At Eureka Nursery we have found that for plants in the open, the most practical method of frost protection that really works when carried out correctly is "Pulsed overhead irrigation".
What is it:-
Frost protection by pulsed irrigation involves the use of an irrigation controller to turn on overhead sprinklers for a set time duration at a set repeat interval, e.g. on for 20 seconds every 2 minutes. This must be started immediately the air temperature drops below zero and continued until it rises back above zero, which means that an irrigation controller with a frost sensor input is required.
Making it work:-
While this method is highly successful when carried out correctly, it often fails because of some common misconceptions and implementation problems. Here are some common reasons for failure:-
- It is often said that "watering the frost off" plants before the sun gets on them will prevent frost damage.
Keeping foliage moist or spraying with an anti transpiration preparation may reduce wilt from the sun or a drying breeze after a cold night and be of some limited use. However, real frost damage is done by the low air temperature freezing fluids in the plant, which means that the irrigation pulsing must be started as soon as the air temperature drops below zero and continued until it again rises above zero.
- Water freezes and blocks irrigation lines.
This is another reason that irrigation must be started as soon as the air temperature drops below zero. Likewise any water feeds to the irrigation must also be started at this time. As long as the water is moved at regular intervals in the the pipes it will not freeze.
- Sprinkler heads freeze.
Knocker sprinklers, particularly those with plastic knockers are prone to ice build up. Gear head sprinklers have never given this problem in any frosts we have experienced here.
- Irrigating too heavily.
It is a misconception that ice must be watered off plants for efficient frost protection. In actual fact it is the process of the ice forming on the plants that provides the thermal energy required to stop the temperature of the plant tissue falling below zero. This is known as latent heat of fussion and no amount of heavy irrigation can match this. Over irrigation can damage plants and just cause a quagmire, particularly with repetitive frosts night after night.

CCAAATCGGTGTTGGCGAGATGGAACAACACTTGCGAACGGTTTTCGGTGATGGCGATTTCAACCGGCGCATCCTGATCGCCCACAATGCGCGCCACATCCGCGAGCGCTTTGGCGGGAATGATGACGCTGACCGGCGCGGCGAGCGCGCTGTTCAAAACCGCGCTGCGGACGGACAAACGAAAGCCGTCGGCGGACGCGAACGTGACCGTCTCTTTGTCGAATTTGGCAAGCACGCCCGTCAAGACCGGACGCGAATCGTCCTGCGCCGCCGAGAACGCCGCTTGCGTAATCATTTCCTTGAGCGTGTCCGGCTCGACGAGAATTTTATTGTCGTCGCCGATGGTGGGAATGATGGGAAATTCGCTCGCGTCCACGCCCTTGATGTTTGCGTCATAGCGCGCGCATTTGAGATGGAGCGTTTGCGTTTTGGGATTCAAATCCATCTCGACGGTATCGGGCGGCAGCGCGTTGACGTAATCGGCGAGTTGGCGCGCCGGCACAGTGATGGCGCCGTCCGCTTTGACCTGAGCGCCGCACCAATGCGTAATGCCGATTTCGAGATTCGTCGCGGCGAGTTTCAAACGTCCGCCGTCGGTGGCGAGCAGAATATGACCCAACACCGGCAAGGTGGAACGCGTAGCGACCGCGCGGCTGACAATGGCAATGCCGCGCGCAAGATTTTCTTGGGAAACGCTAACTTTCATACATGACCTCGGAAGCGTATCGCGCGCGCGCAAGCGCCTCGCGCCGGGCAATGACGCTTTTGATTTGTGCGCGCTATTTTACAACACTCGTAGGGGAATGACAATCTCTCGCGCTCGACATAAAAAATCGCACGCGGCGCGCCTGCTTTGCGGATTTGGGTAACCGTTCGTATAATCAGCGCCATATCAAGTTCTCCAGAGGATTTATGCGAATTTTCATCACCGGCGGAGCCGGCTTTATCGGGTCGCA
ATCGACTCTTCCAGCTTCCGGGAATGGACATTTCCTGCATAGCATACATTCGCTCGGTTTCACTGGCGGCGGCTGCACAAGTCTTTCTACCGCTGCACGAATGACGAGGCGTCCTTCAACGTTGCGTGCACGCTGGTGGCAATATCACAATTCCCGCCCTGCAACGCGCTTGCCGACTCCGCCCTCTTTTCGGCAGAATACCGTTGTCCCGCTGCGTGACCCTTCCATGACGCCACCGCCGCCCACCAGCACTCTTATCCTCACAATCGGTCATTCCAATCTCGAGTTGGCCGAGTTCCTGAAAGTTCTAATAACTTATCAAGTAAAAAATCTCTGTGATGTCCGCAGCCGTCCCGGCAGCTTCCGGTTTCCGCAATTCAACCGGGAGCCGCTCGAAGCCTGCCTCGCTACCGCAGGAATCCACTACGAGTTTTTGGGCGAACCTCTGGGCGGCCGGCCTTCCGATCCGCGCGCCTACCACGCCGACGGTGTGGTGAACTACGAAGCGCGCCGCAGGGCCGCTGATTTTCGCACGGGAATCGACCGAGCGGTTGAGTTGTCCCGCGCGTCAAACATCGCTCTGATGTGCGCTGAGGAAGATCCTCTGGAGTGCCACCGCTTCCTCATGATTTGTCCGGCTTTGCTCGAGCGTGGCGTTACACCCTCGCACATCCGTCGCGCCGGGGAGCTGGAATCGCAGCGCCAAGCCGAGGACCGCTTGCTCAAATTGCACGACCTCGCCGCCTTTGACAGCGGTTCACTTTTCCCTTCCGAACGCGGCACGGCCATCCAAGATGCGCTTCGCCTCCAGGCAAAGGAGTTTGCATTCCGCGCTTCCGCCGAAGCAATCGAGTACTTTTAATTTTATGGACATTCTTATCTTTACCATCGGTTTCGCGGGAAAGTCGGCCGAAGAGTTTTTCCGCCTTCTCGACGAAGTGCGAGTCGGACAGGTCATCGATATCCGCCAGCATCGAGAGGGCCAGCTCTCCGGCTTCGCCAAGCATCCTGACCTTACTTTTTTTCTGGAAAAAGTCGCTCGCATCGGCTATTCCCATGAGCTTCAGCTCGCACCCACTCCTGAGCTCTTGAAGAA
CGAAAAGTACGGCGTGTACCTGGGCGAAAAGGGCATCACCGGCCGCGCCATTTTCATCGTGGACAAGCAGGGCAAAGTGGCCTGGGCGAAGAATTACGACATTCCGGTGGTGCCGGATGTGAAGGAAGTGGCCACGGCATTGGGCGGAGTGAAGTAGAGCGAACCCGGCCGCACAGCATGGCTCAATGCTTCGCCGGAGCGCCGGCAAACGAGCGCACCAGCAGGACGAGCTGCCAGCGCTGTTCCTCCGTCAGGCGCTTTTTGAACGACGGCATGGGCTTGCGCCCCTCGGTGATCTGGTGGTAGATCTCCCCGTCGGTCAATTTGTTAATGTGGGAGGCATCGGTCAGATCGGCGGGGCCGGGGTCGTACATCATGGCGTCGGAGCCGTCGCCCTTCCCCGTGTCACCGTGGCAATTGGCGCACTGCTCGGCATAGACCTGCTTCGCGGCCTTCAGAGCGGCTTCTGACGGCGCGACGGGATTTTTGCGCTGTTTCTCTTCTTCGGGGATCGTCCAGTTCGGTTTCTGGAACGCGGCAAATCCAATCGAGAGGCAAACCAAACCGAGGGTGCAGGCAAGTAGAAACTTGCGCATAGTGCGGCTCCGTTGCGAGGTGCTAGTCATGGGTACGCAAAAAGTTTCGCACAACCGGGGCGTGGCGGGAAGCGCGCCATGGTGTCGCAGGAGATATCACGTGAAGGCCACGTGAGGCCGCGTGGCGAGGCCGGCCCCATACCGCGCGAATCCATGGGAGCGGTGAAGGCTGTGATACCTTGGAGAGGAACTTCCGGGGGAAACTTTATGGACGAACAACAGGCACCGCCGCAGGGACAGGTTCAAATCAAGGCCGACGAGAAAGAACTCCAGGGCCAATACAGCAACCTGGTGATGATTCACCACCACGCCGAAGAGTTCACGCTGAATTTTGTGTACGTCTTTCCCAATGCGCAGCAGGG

At Eureka Nursery we use Hunter MP3000 sprinklers at 8m square spacings in a 2 row opposing 180Deg. arc configuration and a pressure of 40psi at the sprinkler heads. This will give a worst case precipitation rate of roughly 20ml/Hr with continual irrigation. The irrigation controller is custom built and is set to start pulsing the sprinklers for 15 seconds at 2 minute intervals when the air temperature drops below zero. This interval will progressively reduce as the temperature falls, till it is pulsing at 15 seconds every minute when the temperature reaches -5Deg. C. giving an approximate average precipitation rate of just 5ml/Hr
This progressive reduction in the pulsing interval is not essential and most irrigation controllers with a frost sensor input will do an adequate job provided they are able to be set with the required intervals.
Sprinklers start pulsing as soon as the air temperature drops below zero. Progressive build up of ice on the foliage through the night is what actually protects the plants.
Only when air temperature rises above zero again do the sprinklers stop. This means they may be pulsing from well before midnight till well after the sun rises. When the sprinklers stop, the ice will simply thaw in the sun.
Younger plants may bend over and suffer some breakage due to weight of ice but damage is relatively minor.
More advanced plants handle the weight of the ice better.